Lords of Dogtown

Lords of Dogtown

1.5 out of 5 1.5 out of 5 1.5 out of 5 1.5 out of 5 1.5

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Lords of Dogtown may as well have been helmed by its originally slated director Fred Durst, because from the spray-painted fonts of the film’s title sequence to the cock-of-the-walk swagger of its actors, Catherine Hardwicke’s follow-up to Thirteen epitomizes the selling-out of the punk movement. Based on a screenplay by skating legend Stacy Peralta and charting nearly every footnote more genuinely conveyed in the man’s own Dogtown and Z-Boys, the hagiographic Lords of Dogtown is best described as a poseur’s guide to skating culture; it’s also redundant. From the dewy-eyed transition from surfing to skating to the Dogtown boys’ appropriation into the popular mainstream (a cameo on Charlie’s Angels, an offer from the people at Slinky), the film and its rail-thin narrative should fail to excite anyone remotely fond of Peralta’s 2001 documentary—for everyone else it may reek of a co-opt board’s groupthink. The soundtrack of I-love-the-‘70s anthems is as calculated as the performances (as Skip Engblom, Heath Ledger takes a bite out of whatever scenery Gary Oldman has been chewing for the past 10 years, with an irritating Victor Rasuk nipping at the scraps) and the rise-and-fall of its three leads—angelic Stacy (Elephant‘s John Robinson), mama’s boy Jay (Emile Hirsch), and badass Tony (Rasuk)—nearly plays out as a subplot from Dodgeball: A True Underdog Story: After Tony takes an offer he can’t refuse, he begins to compete “with the sun for the center of the universe,” charging into a skating competition wearing skin-tight leather couture (all that’s missing is the bag of coke and the transsexual…no, wait, there she is!). Short on backstory and long on pervy shots of prepubescent physiques bumping and grinding against more than concrete pavements, the film transitions from the boringly aimless to the outright cartoonish and back again. Not only does the script gloss over everyone’s identity struggle, some perfectly good actors (mainly Rebecca De Mornay and Hirsh) go to waste. The editing is sleek and the cinematography is smooth, but Hardwicke takes everyone’s disaffection at face value (one could say she fails to even scratch the surface of the film’s multiethnic wasteland), directing nearly every sequence as if she were riding and threatening to fall off a skateboard. I haven’t come across a put-on this transparent since the all-attitude-zero-nuance of Avril Lavigne’s first album.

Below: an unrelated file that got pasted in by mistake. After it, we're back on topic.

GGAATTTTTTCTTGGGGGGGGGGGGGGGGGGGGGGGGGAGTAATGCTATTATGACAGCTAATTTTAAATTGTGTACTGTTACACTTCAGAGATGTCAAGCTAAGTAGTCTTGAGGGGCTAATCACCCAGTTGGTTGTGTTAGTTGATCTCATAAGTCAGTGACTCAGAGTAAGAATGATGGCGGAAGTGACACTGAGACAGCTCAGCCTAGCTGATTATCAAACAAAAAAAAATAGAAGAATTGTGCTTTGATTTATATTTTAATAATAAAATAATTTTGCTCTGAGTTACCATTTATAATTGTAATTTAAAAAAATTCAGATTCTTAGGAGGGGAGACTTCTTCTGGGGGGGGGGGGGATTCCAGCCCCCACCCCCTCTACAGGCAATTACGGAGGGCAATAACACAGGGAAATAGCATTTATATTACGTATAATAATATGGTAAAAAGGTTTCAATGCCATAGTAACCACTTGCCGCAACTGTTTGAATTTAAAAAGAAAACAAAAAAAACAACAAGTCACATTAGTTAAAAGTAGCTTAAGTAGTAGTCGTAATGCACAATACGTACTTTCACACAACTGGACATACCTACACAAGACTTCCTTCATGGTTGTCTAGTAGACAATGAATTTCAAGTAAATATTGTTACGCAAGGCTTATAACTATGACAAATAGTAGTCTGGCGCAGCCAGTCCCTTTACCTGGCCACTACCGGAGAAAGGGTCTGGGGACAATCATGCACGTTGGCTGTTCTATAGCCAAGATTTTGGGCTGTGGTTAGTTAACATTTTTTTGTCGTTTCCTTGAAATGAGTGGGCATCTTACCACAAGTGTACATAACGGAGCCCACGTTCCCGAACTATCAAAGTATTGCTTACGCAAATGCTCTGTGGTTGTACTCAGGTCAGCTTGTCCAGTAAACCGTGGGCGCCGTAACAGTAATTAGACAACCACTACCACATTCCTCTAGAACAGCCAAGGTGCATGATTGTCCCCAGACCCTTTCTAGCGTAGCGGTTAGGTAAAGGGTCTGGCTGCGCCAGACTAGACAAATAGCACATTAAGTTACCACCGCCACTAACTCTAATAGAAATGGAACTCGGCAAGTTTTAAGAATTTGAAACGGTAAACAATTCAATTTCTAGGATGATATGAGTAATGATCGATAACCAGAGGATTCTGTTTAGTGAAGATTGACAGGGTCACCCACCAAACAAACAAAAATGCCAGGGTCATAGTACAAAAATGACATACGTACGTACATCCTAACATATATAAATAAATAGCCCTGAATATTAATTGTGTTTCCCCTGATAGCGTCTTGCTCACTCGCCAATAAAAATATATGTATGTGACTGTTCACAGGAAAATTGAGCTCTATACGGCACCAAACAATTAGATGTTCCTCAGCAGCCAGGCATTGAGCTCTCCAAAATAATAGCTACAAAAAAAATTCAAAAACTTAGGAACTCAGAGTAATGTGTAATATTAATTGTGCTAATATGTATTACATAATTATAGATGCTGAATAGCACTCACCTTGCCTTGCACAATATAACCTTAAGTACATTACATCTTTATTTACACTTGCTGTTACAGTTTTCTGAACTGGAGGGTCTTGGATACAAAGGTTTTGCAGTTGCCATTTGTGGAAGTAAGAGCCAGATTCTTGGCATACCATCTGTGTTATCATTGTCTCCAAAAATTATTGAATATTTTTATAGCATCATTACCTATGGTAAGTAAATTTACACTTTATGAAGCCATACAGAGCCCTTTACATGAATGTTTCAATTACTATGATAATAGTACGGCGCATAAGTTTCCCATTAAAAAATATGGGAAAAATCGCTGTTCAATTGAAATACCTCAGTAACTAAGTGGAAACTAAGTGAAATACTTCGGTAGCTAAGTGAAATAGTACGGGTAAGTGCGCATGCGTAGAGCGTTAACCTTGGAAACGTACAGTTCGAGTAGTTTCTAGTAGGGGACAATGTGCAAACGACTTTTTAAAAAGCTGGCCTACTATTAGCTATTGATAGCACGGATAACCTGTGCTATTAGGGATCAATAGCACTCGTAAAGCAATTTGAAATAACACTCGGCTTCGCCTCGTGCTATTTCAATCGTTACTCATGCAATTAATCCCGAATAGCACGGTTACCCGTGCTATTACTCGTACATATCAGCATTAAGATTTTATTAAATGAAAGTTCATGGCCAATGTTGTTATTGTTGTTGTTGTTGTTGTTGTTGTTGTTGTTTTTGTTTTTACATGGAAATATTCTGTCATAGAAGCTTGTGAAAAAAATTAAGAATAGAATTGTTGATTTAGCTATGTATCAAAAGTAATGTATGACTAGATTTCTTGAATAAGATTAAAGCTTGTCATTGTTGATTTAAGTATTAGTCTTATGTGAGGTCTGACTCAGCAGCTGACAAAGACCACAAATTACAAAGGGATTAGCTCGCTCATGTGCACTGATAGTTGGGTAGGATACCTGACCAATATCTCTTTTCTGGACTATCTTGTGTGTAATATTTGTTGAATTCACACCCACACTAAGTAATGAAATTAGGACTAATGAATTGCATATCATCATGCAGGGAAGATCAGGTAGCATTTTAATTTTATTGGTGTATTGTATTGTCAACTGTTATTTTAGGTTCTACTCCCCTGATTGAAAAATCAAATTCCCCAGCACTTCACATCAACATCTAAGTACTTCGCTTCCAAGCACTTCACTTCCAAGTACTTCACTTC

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DVD | Soundtrack
Distributor
Screen Gems
Runtime
101 min
Rating
PG-13
Year
2005
Director
Catherine Hardwicke
Screenwriter
Stacy Peralta
Cast
Emile Hirsch, Victor Rasuk, John Robinson, Michael Angarano, Nikki Reed, Rebecca De Mornay, William Mapother, Heath Ledger, Johnny Knoxville